- Increased type annotation offers better codegen of client SDKs that you would otherwise have to hand-write. This is a much more established norm in gRPC than GraphQL and I’m not sure why.
- Bandwidth: Sending less data (or data in a format that improves UX) over the wire
- GraphQL helps solve the overfetching problem. In practice, I think the importance of this is overhyped unless you are Facebook or Airbnb. However the usefulness of persisted queries for solving upload bandwidth problems is underrated.
- Hotwire sends literal HTML Over The wire
- React Server Components sends serialized component data over the wire; more compact because it can assume React, and smoothly coordinated with on-screen loading states
- Real-time: offering “live” and “collaborative” experiences on the web
- This is doable with periodic polling and long-polling, but more native protocols like UDP, WebRTC and WebSockets are probably a better solution
- Replicache (used for Next.js Live) and Croquet look interesting here
- UDP itself seems like a foundation that is ripe for much more protocol innovation; even HTTP/3 will be built atop it
There remain some areas for growth that I don’t think are adequately answered yet:
- Performance: One nightmare of every backend developer is unwittingly letting a given user kick off an expensive query that could choke up system resources. Complexity budgets are not a solved problem in GraphQL. It’s a touchy subject, but new protocols can at least open up a more interesting dance between performance and flexibility.
- Security: allowing frontend developers direct database access requires much more guard rails around security. Vendors with integrated auth solutions can help somewhat, but the evangelists for a new protocol need to be as loud about their security requirements as they are the developer experience upsides.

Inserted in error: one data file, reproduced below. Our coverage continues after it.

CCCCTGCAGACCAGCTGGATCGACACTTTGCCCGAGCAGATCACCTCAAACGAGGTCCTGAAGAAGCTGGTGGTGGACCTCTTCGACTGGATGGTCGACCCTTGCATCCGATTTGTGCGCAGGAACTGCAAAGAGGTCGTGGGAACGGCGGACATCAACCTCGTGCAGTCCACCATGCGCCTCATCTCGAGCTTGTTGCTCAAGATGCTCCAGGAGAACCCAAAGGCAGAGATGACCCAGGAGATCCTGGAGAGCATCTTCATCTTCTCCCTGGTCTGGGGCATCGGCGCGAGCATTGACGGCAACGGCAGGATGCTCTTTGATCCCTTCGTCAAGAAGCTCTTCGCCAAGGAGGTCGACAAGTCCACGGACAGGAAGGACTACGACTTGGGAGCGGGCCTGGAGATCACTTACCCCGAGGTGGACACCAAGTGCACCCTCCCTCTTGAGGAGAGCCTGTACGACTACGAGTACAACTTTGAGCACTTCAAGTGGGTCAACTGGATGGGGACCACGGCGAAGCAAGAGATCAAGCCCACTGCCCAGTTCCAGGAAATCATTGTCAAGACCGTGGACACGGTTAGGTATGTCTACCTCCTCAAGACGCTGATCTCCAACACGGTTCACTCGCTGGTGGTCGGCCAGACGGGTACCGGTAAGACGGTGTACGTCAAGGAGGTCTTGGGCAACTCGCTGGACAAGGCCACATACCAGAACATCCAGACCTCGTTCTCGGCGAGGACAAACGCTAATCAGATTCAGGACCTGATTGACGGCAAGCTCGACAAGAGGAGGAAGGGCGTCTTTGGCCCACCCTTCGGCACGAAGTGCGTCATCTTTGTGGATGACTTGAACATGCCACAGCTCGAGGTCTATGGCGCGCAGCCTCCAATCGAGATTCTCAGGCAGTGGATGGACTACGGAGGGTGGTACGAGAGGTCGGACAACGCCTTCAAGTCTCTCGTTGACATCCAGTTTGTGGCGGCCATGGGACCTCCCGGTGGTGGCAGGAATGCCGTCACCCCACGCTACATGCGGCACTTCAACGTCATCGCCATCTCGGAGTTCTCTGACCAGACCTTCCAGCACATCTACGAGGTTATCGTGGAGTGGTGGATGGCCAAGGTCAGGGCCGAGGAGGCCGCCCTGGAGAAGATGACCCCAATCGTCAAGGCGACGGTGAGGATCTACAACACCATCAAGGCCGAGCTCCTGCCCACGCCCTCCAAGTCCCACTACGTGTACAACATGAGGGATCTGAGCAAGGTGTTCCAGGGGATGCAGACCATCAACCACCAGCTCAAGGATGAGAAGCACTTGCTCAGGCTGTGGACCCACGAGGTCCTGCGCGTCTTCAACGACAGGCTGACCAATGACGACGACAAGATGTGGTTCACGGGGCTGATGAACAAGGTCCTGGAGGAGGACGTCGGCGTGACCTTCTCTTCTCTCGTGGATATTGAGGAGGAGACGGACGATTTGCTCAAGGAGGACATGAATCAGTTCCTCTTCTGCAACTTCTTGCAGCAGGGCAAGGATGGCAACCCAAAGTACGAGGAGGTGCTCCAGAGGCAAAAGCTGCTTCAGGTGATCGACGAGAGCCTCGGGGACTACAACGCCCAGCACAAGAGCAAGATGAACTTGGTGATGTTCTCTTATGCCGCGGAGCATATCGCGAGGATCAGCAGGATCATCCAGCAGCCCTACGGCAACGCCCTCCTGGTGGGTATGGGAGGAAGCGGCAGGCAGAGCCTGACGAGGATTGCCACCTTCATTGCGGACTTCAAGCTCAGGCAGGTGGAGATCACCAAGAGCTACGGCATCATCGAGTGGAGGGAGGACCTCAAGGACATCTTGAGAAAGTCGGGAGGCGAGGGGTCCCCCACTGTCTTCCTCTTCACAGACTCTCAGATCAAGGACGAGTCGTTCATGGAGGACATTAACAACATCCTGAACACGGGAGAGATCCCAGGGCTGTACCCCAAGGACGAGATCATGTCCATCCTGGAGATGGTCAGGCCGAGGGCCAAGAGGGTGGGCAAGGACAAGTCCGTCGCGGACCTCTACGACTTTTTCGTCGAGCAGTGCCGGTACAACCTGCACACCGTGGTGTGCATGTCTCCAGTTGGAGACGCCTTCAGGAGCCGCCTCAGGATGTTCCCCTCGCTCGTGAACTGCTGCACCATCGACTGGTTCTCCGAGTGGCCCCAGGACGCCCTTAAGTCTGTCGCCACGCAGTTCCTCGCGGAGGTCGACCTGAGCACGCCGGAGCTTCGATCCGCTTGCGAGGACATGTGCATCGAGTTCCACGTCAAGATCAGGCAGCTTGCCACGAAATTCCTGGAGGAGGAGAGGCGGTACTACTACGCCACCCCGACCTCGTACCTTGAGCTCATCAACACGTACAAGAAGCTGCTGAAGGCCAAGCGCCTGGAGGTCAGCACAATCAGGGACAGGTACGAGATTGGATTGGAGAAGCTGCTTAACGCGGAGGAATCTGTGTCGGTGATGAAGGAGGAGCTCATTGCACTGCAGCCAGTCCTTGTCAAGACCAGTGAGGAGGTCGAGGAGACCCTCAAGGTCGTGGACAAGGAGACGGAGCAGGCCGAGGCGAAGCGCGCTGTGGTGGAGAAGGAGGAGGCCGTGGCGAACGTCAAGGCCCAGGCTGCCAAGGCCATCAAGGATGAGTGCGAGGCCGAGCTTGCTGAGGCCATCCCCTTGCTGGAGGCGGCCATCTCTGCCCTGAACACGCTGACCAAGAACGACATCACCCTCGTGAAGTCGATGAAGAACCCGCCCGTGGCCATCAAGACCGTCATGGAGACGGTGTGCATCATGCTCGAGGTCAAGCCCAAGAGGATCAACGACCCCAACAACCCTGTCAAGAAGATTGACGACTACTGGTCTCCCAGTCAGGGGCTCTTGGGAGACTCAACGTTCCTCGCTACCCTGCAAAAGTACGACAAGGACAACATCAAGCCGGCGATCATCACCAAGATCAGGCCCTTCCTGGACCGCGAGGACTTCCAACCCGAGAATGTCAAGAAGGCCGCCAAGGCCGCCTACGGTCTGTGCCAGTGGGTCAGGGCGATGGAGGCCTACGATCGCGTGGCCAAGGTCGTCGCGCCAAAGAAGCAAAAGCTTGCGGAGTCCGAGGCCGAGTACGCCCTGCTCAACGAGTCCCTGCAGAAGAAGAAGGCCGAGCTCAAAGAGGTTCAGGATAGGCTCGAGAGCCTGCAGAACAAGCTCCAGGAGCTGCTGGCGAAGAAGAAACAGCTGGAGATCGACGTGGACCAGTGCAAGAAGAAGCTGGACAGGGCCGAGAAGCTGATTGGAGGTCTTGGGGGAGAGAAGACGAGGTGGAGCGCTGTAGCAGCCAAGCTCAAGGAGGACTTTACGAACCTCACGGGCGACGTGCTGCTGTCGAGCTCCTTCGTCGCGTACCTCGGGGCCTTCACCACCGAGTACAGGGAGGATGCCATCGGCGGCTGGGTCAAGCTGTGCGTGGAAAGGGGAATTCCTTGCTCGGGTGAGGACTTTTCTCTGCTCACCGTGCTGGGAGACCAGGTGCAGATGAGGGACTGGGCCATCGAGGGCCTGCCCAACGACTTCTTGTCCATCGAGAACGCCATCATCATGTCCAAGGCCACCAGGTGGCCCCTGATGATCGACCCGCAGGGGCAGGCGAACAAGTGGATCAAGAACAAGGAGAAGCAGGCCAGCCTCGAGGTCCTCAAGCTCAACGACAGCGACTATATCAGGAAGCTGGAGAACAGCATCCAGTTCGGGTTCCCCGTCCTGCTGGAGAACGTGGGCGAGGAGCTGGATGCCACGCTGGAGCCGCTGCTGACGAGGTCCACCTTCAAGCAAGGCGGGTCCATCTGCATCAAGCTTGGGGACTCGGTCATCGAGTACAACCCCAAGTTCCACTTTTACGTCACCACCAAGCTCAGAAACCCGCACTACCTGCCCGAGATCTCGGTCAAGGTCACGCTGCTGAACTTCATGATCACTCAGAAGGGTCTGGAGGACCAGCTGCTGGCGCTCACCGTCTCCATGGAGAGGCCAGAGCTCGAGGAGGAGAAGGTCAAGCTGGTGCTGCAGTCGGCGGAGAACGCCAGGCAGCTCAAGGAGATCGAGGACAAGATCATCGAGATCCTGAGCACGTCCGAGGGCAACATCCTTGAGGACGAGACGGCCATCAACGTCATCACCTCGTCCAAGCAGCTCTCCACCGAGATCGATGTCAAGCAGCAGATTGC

Yes of course my title is a little clickbaity; REST is perfectly fine for the vast majority of webdevs. There are even people pushing boundaries within the REST paradigm.
- Remix, the soon-to-be-launched React metaframework from the creators of React Router, embraces native browser standards so you get progressive enhancement “for free”, for example requiring that you POST from a HTML form (they have clarified that anything but GET is fine, and they are pro-HTTP, and neutral REST)
- Supabase (where I am an investor) is a “smart client” solution that works equally well on the server, which invests heavily in the open source PostgREST project.
Rich Harris recently gave a keynote at Jamstack conf that framed his take on this issue (TLDR here):
- Jonathan W: “The framing of the issue got my brain percolating a bit. The entire situation feels very similar to the first time a developer recognizes object-relational impedance mismatch—all the subtle differences that start to crop up as you layer an Application Framework on top of an ORM on top of an RDBMS on top of your business domain (you know, that kind of important topic). Each layer of abstraction is acceptable by itself, but the effects compound at each level and over time.”
- @thxdr: Other format efforts worth exploring: JSONAPI is a JSON REST spec, and the Relay spec is essentially a GraphQL superset spec